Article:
Finding the Febrey Homestead

Dublin Core

Title

Finding the Febrey Homestead

Subject

The history of Arlington's Febrey family.

Description

An overview of the Febrey family and the various properties they owned in Arlington.

Creator

Charles S. Clark

Source

Arlington Historical Magazine

Publisher

Arlington Historical Society

Date

February 2015

Rights

Public Domain

Text Item Type Metadata

Text

Herewith a discovery about one of Arlington's stalwart land-owning
families from the 19th-century.
In 2015, my schoolmate John Taylor shared a remarkable boyhood
memory. Back in the 1960s, at an old house two doors from his in the Overlee
Knolls neighborhood, he once ducked into a shed and saw a rusted bolt with
chains attached to a wall. Some kind of shackle, he says.
That tall, high-ground white frame house at 2210 North Madison Street
was tom down in 1989. But neighbors had long described it as a onetime Civil
War hospital that belonged to one of Arlington's key early landowners, Nicholas
Febrey. Tantalizingly, Febrey was also rumored to have been an illegitimate son
of someone in Virginia's prominent Lee family.
The patriarch Nicholas Febrey (born Oct. 3, 1800, died Jan. 6, 1868) became one of Arlington's wealthiest landowners when, beginning in the 1830s,
he bought about 600 acres in the area called Washington Forest. Much of the
land was sold to him by his friend George Washington Parke Custis, builder of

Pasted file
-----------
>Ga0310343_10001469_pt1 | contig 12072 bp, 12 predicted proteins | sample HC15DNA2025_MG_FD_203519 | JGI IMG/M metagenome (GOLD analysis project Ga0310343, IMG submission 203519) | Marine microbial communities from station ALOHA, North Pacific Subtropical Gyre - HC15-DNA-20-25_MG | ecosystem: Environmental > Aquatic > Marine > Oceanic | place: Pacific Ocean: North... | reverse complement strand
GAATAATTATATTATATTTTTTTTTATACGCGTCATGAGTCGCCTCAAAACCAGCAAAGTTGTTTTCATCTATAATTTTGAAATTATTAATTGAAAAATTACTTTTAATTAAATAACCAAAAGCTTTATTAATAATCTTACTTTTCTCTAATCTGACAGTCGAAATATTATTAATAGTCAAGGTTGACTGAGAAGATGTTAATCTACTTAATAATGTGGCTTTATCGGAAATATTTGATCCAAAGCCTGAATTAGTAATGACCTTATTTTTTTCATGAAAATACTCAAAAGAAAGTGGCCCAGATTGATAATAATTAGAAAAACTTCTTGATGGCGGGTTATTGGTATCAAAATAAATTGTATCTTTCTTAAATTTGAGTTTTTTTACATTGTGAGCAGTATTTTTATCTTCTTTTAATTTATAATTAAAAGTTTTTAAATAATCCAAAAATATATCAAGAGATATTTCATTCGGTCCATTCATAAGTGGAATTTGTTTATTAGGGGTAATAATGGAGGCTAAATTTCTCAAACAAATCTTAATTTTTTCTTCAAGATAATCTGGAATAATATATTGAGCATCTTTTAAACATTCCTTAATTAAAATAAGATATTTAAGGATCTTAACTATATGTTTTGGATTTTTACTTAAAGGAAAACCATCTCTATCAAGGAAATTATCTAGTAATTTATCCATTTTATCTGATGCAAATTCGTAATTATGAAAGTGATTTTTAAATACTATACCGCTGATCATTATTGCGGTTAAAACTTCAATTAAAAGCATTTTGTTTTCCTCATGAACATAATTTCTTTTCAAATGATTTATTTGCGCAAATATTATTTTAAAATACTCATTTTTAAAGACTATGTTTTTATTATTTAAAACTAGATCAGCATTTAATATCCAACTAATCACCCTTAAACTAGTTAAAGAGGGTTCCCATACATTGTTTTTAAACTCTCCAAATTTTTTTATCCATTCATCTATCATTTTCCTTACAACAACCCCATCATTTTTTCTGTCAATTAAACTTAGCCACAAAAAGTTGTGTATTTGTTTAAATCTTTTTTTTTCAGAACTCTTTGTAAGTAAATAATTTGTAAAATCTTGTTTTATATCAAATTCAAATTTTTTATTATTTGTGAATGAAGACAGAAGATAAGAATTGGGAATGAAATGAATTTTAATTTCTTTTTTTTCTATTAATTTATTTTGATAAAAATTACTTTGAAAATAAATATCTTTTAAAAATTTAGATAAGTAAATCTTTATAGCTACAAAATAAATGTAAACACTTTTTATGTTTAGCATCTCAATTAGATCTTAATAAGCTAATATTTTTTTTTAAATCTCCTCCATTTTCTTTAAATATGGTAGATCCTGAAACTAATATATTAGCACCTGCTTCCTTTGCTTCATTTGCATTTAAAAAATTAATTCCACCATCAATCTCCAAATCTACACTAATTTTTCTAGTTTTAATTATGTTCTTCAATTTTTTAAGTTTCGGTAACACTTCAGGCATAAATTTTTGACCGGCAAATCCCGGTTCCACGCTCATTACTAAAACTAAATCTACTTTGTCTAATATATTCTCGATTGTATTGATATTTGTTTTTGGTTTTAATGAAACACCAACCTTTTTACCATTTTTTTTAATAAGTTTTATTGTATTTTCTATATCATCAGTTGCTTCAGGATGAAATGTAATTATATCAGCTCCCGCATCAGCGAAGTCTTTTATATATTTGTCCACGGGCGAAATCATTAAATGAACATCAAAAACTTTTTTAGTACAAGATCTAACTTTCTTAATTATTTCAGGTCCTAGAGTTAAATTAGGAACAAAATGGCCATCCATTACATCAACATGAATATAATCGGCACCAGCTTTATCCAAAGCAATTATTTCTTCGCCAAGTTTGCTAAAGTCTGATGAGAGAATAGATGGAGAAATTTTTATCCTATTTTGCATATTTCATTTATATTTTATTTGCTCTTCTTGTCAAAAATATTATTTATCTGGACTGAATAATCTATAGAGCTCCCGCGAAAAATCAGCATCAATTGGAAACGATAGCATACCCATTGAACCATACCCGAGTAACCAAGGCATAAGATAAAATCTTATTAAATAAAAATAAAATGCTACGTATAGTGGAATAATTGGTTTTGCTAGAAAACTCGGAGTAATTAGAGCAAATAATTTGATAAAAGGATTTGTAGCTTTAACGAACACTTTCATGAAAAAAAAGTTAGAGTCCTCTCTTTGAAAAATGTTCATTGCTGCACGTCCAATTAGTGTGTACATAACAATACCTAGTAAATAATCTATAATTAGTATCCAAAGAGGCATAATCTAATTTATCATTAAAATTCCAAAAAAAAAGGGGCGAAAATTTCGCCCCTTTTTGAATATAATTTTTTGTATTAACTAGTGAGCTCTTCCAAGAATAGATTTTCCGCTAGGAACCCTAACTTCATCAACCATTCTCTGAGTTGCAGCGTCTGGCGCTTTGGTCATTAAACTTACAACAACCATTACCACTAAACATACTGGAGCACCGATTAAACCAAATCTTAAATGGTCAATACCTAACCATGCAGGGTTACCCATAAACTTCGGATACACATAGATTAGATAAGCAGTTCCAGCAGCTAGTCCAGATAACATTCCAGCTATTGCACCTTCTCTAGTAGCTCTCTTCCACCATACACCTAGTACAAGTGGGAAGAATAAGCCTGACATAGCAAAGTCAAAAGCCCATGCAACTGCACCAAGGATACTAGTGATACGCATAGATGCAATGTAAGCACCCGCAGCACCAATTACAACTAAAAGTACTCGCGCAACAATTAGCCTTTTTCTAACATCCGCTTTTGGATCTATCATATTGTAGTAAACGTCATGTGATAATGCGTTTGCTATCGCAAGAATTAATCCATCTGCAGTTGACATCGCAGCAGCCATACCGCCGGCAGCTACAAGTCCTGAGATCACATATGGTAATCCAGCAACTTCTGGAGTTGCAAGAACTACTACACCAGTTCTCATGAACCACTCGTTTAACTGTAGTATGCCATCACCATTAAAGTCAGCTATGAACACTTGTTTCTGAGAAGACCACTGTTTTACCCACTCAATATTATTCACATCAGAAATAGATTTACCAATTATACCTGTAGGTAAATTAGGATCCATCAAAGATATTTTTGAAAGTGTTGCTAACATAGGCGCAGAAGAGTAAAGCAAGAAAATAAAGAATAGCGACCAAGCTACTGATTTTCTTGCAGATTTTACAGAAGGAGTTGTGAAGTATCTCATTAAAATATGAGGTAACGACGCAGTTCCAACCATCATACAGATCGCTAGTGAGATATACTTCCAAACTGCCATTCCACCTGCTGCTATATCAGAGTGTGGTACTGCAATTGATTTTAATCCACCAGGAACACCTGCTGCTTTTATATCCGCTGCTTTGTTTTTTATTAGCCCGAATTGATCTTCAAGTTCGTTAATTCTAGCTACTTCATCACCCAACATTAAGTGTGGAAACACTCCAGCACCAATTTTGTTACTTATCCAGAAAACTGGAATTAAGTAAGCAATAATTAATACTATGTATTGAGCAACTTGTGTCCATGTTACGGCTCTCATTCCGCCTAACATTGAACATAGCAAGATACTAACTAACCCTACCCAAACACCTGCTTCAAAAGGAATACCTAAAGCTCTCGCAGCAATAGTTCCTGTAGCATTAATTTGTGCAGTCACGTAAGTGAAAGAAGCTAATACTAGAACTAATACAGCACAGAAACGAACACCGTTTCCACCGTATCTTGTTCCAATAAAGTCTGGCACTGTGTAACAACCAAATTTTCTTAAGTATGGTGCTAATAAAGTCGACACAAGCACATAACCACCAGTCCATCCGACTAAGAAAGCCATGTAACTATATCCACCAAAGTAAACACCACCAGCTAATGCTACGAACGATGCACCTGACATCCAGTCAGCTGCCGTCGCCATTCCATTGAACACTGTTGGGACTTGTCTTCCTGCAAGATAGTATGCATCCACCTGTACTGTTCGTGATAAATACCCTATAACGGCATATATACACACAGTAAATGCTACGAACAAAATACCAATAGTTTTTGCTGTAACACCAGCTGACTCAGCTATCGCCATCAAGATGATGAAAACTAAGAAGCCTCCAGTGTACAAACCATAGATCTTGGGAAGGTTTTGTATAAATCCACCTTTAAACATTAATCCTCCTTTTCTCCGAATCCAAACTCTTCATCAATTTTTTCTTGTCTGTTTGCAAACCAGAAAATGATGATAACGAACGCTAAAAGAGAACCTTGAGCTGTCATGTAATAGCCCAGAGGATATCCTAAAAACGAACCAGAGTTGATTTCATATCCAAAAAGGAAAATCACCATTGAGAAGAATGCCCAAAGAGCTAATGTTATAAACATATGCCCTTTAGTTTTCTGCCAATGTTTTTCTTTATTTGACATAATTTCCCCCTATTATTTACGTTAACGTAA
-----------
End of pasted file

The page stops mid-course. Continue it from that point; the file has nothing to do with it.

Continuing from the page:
Arlington House. (For the location of the spread, think today's Swanson Middle
School, Dominion Hills, Glencarlyn, Upton Hill, and BJ's Wholesale Club.)
Nicholas married into the famous Ball family (twice, due to widowerhood) and produced three sons, two of whose stately homes stand today--one
at Wilson Blvd. at North McKinley Street, and the other on Powhatan Street.
These Arlington families played a major role in property divisions, slavery,
community leadership and intra-familial divisions during the Civil War.
The prominence of the F ebrey clan through three generations prompted me
to follow John Taylor's recollection to identify the site of the original farmhouse
belonging to the patriarch.

Citation

Charles S. Clark, “Finding the Febrey Homestead,” Mapping the Civil War in Arlington, accessed July 13, 2024, https://mtcwia.com/items/show/160.

Output Formats